*105The amendment of 1917 indicates a legislative intent to further the purpose to obtain a complete adjudication of all rights. If it is important that unknown claimants be made parties in a suit instituted by the state, it is equally important that unknown claimants be made parties in a suit in which the state may intervene. So far as the state’s peculiar interest in unappropriated waters is concerned, it seems to be contemplated that the same, results shall be achieved, whether the state is plaintiff or whether it is an intervener.
Finally, respondents contend that, even if the subject-matter of the injunction suit is cognizable in the adjudication suit, and even if unknown claimants may be impleaded in a suit instituted by private parties, still the Lincoln county court had nót acquired jurisdiction over the plaintiffs in the injunction suit when they resorted for their relief to the Chaves county court.
They first point out that publication as process had not been commenced. Assuming that, on occasion, priority of service may be determinative of priority of jurisdiction, we do not think the matter of service is of importance here. This is not an ordinary case of conflict of jurisdiction as between two co-ordinate courts, as might be true if we were considering two suits each seeking a general adjudication. It is a conflict between a court given exclusive jurisdiction and one which is not. The adjudication suit was no doubt “properly brought” in' Lincoln county. From that fact results its “exclusive jurisdiction to hear and determine all questions necessary for the adjudication of all water rights within the stream system involved.” Recalling the strong reasons for clothing one court with exclusive jurisdiction, it must be held that such jurisdiction attaches when the complaint is filed. Otherwise, a defendant, whether named or unknown, before service, could set up a rival adjudication suit in another court; codefendants who had been served and had-appeared (and there are such in this case) would find their rights involved and themselves answerable in two courts; the state itself might be called upon to intervene in two suits; the “complete hydrographic survey” which the first court may order, “when any such suit has been filed,” and which the Lincoln county court has ordered, might be matched by another ordered by the second court.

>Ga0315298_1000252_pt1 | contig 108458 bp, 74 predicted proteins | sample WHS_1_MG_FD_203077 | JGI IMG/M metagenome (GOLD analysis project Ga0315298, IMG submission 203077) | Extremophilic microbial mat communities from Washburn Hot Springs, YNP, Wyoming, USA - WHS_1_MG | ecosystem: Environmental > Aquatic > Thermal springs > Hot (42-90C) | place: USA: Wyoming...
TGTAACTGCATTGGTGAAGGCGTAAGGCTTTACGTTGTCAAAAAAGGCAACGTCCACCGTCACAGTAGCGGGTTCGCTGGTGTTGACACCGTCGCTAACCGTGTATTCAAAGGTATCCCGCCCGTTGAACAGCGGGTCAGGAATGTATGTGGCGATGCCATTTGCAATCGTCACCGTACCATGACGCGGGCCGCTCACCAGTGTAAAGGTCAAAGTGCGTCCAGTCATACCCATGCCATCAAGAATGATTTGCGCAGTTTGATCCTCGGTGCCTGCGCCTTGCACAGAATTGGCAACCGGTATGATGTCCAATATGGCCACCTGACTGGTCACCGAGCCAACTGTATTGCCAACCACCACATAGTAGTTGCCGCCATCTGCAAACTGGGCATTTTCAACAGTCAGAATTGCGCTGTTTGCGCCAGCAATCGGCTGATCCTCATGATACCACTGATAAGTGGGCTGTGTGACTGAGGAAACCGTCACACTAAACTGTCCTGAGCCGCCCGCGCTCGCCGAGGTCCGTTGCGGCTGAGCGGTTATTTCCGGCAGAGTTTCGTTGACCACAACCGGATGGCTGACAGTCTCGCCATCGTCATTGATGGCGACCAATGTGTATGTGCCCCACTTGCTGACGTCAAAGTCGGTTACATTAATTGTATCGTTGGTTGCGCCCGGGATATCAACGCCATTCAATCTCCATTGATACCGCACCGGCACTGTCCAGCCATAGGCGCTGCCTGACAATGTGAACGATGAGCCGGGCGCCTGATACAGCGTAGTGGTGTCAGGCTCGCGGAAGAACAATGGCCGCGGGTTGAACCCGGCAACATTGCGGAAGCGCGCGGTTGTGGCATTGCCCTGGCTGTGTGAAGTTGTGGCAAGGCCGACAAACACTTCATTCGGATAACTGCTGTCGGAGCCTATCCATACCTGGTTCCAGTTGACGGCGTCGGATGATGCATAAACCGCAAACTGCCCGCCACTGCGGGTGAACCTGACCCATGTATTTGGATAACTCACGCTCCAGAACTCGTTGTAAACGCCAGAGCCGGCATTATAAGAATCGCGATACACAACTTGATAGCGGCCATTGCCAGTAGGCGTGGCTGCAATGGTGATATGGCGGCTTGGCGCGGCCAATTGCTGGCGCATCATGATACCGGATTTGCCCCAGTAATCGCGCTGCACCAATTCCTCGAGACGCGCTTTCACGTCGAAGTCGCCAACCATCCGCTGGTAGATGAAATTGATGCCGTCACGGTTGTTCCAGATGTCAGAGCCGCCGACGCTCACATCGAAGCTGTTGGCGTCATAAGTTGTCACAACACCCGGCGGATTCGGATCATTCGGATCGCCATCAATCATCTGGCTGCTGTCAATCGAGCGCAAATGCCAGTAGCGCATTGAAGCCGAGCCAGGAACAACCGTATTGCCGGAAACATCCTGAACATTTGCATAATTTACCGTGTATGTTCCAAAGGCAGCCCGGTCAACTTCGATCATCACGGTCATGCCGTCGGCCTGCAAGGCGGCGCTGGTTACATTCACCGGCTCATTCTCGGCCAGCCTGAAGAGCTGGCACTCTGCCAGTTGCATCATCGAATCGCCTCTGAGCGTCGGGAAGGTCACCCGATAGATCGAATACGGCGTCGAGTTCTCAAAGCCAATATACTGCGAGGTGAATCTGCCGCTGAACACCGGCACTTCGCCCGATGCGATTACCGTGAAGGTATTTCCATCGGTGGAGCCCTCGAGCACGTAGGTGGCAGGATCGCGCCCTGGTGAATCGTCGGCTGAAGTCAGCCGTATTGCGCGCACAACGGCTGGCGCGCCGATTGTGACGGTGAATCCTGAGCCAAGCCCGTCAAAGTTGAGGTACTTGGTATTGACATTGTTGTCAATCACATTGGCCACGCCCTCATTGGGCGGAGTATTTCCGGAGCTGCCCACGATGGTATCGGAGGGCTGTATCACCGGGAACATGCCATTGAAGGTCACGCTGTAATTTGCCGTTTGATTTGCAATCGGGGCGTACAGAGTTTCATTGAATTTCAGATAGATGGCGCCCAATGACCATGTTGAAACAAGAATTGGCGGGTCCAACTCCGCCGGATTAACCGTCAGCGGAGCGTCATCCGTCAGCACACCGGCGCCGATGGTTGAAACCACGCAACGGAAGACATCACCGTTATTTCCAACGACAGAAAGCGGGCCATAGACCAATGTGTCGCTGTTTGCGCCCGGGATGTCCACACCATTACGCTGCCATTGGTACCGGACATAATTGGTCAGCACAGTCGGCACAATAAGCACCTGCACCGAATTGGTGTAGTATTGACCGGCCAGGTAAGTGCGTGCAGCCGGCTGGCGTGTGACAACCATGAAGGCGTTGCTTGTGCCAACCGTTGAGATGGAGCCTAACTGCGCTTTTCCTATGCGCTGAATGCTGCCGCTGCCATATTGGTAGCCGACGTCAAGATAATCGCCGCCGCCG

Respondents contend also that, in July, 1930, petitioners were advised of the claim that “the people living in the Roswell artesian basin asserted rights in the Bonito stream system, to the extent at least of having the flow of the stream continue in its natural water shed, and that the diversion being made and threatened by the petitioners, operated to their injury.” So, they say, the owners of rights by appropriation from the artesian basin could not be considered unknown claimants, citing Ex parte Priest, 16 N. M. 692, 120 P. 894, affirmed 232 U. S. 604, 34 S. Ct. 443, 58 L. Ed. 751.
Petitioners insist that the alleged notice is of no importance, since the adjudication *106suit had already been instituted. They also contend that the point is unavailable here, since the demurrer admits the fact alleged in the petition that they had diligently investigated and had impleaded by name all claimants of rights so far as they could be ascertained.
Be that as it may, what we have already said we think determinative of this question. Under our statute, artesian appropriators, even if not impleaded, cannot ignore the exclusive jurisdiction of the Lincoln county court. So long at least as that court is open to the assertion of their claims, they must resort there. The provisions of the statute and the reasons behind them forbid entertaining the idea that the exclusive nature of the jurisdiction is to be defeated by failure to serve, or even to implead, all parties. This is not to suggest that one not impleaded or served will be bound by the decree ; merely that he cannot, at least during the pendency of the adjudication suit, establish rights or obtain relief assertable or obtainable therein.
We conclude, therefore, that the alternative writ was issued on sufficient grounds and should be made absolute.
It is so ordered.
BICKLEY, C. J., and SADLER and PARKER, JJ., concur.
HUDSPETH, J., being disqualified, did not participate.